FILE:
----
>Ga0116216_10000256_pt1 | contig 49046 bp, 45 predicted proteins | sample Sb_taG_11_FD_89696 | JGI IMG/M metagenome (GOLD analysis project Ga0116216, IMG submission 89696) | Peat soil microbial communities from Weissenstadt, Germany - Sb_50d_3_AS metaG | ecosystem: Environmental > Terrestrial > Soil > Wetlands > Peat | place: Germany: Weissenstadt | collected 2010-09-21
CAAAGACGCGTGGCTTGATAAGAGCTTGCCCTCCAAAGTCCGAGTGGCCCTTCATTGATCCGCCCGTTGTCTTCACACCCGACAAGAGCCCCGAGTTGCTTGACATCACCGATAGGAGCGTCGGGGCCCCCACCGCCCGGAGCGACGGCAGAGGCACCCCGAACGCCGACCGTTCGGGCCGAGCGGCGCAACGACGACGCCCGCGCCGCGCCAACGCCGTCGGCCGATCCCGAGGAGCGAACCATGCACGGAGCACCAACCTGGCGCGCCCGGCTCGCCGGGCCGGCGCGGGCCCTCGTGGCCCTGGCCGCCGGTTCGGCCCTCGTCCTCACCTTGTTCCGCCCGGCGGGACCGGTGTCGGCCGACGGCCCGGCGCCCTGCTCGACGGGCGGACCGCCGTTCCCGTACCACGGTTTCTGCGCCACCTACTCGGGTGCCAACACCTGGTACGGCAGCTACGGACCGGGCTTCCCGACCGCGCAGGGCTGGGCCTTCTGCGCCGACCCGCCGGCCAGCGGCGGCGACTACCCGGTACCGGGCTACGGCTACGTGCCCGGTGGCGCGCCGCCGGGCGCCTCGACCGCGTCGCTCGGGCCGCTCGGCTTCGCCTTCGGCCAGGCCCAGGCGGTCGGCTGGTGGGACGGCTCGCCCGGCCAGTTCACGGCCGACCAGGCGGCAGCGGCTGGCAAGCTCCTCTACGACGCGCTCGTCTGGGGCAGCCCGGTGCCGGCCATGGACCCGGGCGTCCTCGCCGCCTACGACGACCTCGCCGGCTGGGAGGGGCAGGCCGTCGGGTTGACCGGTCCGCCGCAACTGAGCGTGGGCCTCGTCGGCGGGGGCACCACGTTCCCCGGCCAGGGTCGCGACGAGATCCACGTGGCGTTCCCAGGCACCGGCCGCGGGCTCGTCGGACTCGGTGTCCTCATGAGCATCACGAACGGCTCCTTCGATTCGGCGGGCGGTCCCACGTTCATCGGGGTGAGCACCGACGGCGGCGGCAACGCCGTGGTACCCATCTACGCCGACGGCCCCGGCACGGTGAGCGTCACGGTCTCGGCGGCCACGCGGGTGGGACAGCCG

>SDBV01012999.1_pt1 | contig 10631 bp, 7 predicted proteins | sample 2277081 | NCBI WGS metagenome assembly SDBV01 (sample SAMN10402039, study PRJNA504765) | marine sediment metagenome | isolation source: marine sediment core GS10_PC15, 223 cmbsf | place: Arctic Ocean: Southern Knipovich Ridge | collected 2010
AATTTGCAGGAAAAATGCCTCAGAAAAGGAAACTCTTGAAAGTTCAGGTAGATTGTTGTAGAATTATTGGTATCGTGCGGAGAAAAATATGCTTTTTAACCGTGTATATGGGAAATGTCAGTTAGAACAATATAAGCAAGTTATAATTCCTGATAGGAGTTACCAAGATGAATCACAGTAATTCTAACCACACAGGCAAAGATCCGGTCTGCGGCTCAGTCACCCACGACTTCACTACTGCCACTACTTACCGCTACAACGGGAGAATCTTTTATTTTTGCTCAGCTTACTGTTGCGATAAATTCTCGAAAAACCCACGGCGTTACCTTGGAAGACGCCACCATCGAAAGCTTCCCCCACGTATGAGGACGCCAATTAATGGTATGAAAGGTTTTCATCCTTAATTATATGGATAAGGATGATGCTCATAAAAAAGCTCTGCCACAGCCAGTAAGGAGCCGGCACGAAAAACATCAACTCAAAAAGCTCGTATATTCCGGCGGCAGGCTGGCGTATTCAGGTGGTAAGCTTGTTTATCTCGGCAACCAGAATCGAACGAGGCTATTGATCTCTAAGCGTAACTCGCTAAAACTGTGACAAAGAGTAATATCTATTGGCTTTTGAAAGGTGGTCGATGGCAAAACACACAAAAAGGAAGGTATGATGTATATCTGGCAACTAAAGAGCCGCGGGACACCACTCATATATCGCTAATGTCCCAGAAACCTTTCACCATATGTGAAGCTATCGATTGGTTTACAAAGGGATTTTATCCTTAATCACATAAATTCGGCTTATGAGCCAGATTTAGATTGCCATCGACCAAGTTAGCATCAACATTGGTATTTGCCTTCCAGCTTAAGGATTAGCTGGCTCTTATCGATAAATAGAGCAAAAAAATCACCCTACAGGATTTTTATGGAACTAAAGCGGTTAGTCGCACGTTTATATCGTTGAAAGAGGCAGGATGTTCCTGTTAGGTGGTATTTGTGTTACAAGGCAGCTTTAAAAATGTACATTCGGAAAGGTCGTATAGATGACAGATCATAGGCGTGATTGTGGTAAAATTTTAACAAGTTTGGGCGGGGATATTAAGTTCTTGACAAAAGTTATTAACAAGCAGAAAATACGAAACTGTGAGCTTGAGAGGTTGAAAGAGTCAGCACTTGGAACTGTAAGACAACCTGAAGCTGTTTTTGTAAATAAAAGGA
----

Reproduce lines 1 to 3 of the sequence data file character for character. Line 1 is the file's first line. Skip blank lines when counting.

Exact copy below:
>Ga0116216_10000256_pt1 | contig 49046 bp, 45 predicted proteins | sample Sb_taG_11_FD_89696 | JGI IMG/M metagenome (GOLD analysis project Ga0116216, IMG submission 89696) | Peat soil microbial communities from Weissenstadt, Germany - Sb_50d_3_AS metaG | ecosystem: Environmental > Terrestrial > Soil > Wetlands > Peat | place: Germany: Weissenstadt | collected 2010-09-21
CAAAGACGCGTGGCTTGATAAGAGCTTGCCCTCCAAAGTCCGAGTGGCCCTTCATTGATCCGCCCGTTGTCTTCACACCCGACAAGAGCCCCGAGTTGCTTGACATCACCGATAGGAGCGTCGGGGCCCCCACCGCCCGGAGCGACGGCAGAGGCACCCCGAACGCCGACCGTTCGGGCCGAGCGGCGCAACGACGACGCCCGCGCCGCGCCAACGCCGTCGGCCGATCCCGAGGAGCGAACCATGCACGGAGCACCAACCTGGCGCGCCCGGCTCGCCGGGCCGGCGCGGGCCCTCGTGGCCCTGGCCGCCGGTTCGGCCCTCGTCCTCACCTTGTTCCGCCCGGCGGGACCGGTGTCGGCCGACGGCCCGGCGCCCTGCTCGACGGGCGGACCGCCGTTCCCGTACCACGGTTTCTGCGCCACCTACTCGGGTGCCAACACCTGGTACGGCAGCTACGGACCGGGCTTCCCGACCGCGCAGGGCTGGGCCTTCTGCGCCGACCCGCCGGCCAGCGGCGGCGACTACCCGGTACCGGGCTACGGCTACGTGCCCGGTGGCGCGCCGCCGGGCGCCTCGACCGCGTCGCTCGGGCCGCTCGGCTTCGCCTTCGGCCAGGCCCAGGCGGTCGGCTGGTGGGACGGCTCGCCCGGCCAGTTCACGGCCGACCAGGCGGCAGCGGCTGGCAAGCTCCTCTACGACGCGCTCGTCTGGGGCAGCCCGGTGCCGGCCATGGACCCGGGCGTCCTCGCCGCCTACGACGACCTCGCCGGCTGGGAGGGGCAGGCCGTCGGGTTGACCGGTCCGCCGCAACTGAGCGTGGGCCTCGTCGGCGGGGGCACCACGTTCCCCGGCCAGGGTCGCGACGAGATCCACGTGGCGTTCCCAGGCACCGGCCGCGGGCTCGTCGGACTCGGTGTCCTCATGAGCATCACGAACGGCTCCTTCGATTCGGCGGGCGGTCCCACGTTCATCGGGGTGAGCACCGACGGCGGCGGCAACGCCGTGGTACCCATCTACGCCGACGGCCCCGGCACGGTGAGCGTCACGGTCTCGGCGGCCACGCGGGTGGGACAGCCG

>SDBV01012999.1_pt1 | contig 10631 bp, 7 predicted proteins | sample 2277081 | NCBI WGS metagenome assembly SDBV01 (sample SAMN10402039, study PRJNA504765) | marine sediment metagenome | isolation source: marine sediment core GS10_PC15, 223 cmbsf | place: Arctic Ocean: Southern Knipovich Ridge | collected 2010